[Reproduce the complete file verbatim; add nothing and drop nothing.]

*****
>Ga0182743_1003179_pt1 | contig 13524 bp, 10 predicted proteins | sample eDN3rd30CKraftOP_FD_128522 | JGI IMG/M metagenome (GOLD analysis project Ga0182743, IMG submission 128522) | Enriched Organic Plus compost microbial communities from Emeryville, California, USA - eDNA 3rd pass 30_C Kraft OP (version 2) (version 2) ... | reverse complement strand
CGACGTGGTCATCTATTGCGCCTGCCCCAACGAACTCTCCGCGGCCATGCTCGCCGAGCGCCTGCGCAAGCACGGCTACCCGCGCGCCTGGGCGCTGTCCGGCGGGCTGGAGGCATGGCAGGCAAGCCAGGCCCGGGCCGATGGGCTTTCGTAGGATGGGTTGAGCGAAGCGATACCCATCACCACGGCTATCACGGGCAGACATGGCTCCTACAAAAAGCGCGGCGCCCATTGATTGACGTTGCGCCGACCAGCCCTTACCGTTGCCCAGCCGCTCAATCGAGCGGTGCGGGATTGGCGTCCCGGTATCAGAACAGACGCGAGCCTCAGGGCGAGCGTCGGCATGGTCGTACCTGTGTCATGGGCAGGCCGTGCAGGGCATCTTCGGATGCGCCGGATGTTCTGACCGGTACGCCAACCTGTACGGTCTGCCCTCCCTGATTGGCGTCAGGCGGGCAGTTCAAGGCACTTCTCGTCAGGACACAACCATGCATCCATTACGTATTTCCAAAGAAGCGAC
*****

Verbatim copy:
>Ga0182743_1003179_pt1 | contig 13524 bp, 10 predicted proteins | sample eDN3rd30CKraftOP_FD_128522 | JGI IMG/M metagenome (GOLD analysis project Ga0182743, IMG submission 128522) | Enriched Organic Plus compost microbial communities from Emeryville, California, USA - eDNA 3rd pass 30_C Kraft OP (version 2) (version 2) ... | reverse complement strand
CGACGTGGTCATCTATTGCGCCTGCCCCAACGAACTCTCCGCGGCCATGCTCGCCGAGCGCCTGCGCAAGCACGGCTACCCGCGCGCCTGGGCGCTGTCCGGCGGGCTGGAGGCATGGCAGGCAAGCCAGGCCCGGGCCGATGGGCTTTCGTAGGATGGGTTGAGCGAAGCGATACCCATCACCACGGCTATCACGGGCAGACATGGCTCCTACAAAAAGCGCGGCGCCCATTGATTGACGTTGCGCCGACCAGCCCTTACCGTTGCCCAGCCGCTCAATCGAGCGGTGCGGGATTGGCGTCCCGGTATCAGAACAGACGCGAGCCTCAGGGCGAGCGTCGGCATGGTCGTACCTGTGTCATGGGCAGGCCGTGCAGGGCATCTTCGGATGCGCCGGATGTTCTGACCGGTACGCCAACCTGTACGGTCTGCCCTCCCTGATTGGCGTCAGGCGGGCAGTTCAAGGCACTTCTCGTCAGGACACAACCATGCATCCATTACGTATTTCCAAAGAAGCGAC